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Documentary : His Cry of Bravado Went Out: Ole . . . Oh No! : For a rookie bullfighter in Spain, it was sort of a hit-and-run situation. Actually, it was more like hit, hit, hit and run.


VALDEOLMOS, Spain — Face down in a violent storm of hooves and flying gravel, I felt the young bull's hatred. Blows of its skull smashed me again and again, like a jackhammer. I covered my head with my arms; there was no escape.

To my untrained eye, bullfighting had looked relatively easy from up in the stands: A bull charges, you swing the cape gracefully, the bull rushes past. Brain versus brawn--grace versus grunt. No problem.


The opportunity to fight a 240-pound, 1-year-old bull calf came as part of a uniquely Spanish version of the Fourth of July picnics that Americans seem to enjoy no matter where they are in the world. In addition to the standard softball, hot dogs and ice cream, the American Club in this small, whitewashed pueblo not far from Madrid also marks the day by sponsoring a capea --a chance to live out latent bullfighting tendencies.

The young bulls are not nearly as dangerous as the half-ton, 4-year-old versions that Spain's matadors face in the ring. But they are mean.

I watched others go first. A few guys got tossed, but jumped up smiling. No problem. The horns on these toritos were little more than stubs.

I thought of my grandfathers: One fed cattle in Nebraska, the other was a butcher in Michigan. Both loom large in my memory. Cattle had made men in my family.

In the land of Hemingway, how could I shirk such a challenge?

The announcer asked, "One more bull?" The crowd roared. I clambered over the red concrete wall and dropped to the sand below.

A hot dog on the Fourth of July.

What had innocently started as an afternoon frolic a la espanola suddenly turned into a scary test of manhood. An ornery beast and I were about to have it out, and only the bull seemed to have a clear idea of what it was doing. My only defense was a puny piece of cloth--a torn pink cape growing heavy and unwieldy in my outstretched arms.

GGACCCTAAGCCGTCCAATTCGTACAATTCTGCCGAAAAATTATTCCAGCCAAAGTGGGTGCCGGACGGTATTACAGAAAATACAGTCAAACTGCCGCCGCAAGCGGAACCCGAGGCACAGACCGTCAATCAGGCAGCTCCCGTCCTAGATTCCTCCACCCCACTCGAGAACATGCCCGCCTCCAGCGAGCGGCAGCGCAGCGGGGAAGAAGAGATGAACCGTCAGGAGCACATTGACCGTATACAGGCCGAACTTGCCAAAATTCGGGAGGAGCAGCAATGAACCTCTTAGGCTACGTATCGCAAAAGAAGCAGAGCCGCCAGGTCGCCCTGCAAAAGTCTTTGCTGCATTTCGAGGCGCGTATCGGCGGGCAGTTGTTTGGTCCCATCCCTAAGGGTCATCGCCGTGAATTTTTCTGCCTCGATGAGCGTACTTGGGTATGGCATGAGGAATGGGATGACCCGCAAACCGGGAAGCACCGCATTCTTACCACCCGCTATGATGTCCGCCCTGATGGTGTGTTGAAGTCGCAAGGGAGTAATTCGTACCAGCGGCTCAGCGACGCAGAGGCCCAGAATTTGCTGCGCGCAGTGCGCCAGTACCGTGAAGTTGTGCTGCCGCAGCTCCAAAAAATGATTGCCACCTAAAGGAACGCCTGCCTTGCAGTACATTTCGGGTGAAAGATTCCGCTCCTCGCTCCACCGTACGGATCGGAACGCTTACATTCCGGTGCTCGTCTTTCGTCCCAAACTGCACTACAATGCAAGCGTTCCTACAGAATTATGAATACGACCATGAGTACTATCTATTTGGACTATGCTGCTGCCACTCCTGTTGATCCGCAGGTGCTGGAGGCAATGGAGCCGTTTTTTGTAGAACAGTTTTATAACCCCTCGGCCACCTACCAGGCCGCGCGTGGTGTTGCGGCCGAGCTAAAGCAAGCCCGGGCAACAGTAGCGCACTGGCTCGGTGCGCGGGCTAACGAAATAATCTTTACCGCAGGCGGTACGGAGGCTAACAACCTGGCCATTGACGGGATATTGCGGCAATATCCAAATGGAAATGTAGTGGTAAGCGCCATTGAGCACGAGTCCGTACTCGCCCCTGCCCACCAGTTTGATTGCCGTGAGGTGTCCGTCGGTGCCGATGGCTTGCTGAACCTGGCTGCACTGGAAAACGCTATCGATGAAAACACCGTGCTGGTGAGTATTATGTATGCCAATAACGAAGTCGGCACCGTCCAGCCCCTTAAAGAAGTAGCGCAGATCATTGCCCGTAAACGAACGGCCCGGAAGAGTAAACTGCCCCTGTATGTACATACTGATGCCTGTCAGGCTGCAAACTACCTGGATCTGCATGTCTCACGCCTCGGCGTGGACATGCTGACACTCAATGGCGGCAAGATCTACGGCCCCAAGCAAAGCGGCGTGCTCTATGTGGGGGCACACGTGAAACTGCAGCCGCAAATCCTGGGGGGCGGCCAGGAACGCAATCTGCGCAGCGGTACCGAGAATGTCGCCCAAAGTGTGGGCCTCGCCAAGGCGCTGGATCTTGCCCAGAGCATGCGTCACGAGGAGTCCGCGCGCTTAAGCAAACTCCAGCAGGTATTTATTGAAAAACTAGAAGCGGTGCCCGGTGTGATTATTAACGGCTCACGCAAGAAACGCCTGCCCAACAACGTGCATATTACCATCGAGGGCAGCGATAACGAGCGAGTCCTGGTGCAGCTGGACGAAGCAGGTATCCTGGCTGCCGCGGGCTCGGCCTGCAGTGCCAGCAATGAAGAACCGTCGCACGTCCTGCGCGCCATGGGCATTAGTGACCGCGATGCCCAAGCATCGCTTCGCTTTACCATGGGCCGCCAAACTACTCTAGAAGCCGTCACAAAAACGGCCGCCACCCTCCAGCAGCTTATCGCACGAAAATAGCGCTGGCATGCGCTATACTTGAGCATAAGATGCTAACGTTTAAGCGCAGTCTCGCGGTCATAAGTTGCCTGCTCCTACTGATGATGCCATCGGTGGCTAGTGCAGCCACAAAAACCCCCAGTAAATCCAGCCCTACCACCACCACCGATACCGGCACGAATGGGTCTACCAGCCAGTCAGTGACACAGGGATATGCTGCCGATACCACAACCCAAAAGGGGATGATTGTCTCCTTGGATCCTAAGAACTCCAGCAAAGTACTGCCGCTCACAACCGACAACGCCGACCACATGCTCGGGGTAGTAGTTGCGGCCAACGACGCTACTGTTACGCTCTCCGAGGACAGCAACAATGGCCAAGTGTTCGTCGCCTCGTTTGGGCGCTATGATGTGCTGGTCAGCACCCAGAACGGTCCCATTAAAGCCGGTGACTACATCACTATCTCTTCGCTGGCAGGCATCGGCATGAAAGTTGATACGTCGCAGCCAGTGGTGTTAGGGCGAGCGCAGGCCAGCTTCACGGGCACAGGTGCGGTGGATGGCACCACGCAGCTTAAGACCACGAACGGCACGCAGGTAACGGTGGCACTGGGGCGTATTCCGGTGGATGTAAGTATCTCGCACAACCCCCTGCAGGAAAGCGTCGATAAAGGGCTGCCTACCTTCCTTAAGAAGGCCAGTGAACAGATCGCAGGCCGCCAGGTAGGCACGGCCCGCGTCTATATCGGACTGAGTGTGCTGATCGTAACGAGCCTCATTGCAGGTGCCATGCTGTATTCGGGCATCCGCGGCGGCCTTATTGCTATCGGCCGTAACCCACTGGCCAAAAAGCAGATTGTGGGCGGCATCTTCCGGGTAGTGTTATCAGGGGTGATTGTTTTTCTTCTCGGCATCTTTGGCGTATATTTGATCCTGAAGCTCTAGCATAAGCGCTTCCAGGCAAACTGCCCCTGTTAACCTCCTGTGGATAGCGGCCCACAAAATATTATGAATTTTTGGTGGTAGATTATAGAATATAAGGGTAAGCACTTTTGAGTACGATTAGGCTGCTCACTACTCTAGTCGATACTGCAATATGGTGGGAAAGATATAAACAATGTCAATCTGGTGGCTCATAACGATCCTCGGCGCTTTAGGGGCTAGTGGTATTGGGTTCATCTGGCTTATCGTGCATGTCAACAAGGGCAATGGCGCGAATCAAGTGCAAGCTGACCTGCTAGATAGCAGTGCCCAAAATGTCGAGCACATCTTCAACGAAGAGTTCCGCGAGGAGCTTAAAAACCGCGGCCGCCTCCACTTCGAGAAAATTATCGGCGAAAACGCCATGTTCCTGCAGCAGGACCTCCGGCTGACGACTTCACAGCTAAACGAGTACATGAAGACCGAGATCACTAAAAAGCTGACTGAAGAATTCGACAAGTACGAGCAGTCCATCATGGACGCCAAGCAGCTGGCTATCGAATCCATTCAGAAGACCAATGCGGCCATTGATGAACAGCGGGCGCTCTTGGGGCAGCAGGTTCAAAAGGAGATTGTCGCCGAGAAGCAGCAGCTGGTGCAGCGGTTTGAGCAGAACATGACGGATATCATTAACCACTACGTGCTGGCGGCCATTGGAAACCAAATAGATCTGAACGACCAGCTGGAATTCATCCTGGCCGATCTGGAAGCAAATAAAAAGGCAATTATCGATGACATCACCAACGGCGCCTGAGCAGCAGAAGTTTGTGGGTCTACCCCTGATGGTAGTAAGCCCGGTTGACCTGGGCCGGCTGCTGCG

As I stood there, a gust of wind kicked up a cloud of sand and blew the cape backward into my legs.

Shaking the cape free, I readied myself, advancing slowly, deliberately. The sand was loose and seemed to shift underfoot. "Toro! Toro!" I shouted, jerking the cape. I half hoped the bull wouldn't notice.

Black neck arched, eyes like coal, my adversary pawed the ground. This bull was bigger than the rest. Its horns were no mere stubs. They curved.

The crowd fell quiet.

Slowly, the bull turned its head.

It charged without a sound.

I stood my ground for a few short seconds, clenching the cape's torn hem in panicked concentration, and then the bull was upon me.

I swung the cape clumsily to my left, but the bull hit me hard anyway, catching my side with its left horn and jerking upward. A stunning collision, but suddenly it was past me.

Desperately off balance, I stumbled, turned and tried to raise the cape again. Too slow. Charging from a few yards off, the bull smashed me to the ground like a truck hitting a deer. Then it attacked me where I fell.

Its rock-hard skull hit me like a pile driver, blow after blow.

The next thing I remember is grabbing for the polished cable atop the bullring wall and pulling myself to safety. I looked back and saw the bull, racing about the ring in triumph, a string of drool swinging beneath its bloodied nose. Who would be next? it seemed to taunt.

Then I sat in a white-tiled infirmary, scraped and bruised, but basically unharmed. A ragged, gash-like welt ran from my waist to my chest, but the horn hadn't cut me. Somebody had kicked the bull to get it off me, I learned.

My thoughts wandered to El Tato, a 19th-Century torero gored so badly that his leg had to be amputated. A fan pickled the limb in alcohol, displaying it for years in a shop window until one night the building burned, and the leg was lost forever.

I was thankful to be walking, and ready to hang up my cape forever. But only figuratively. No way was I going back into that ring to retrieve it.

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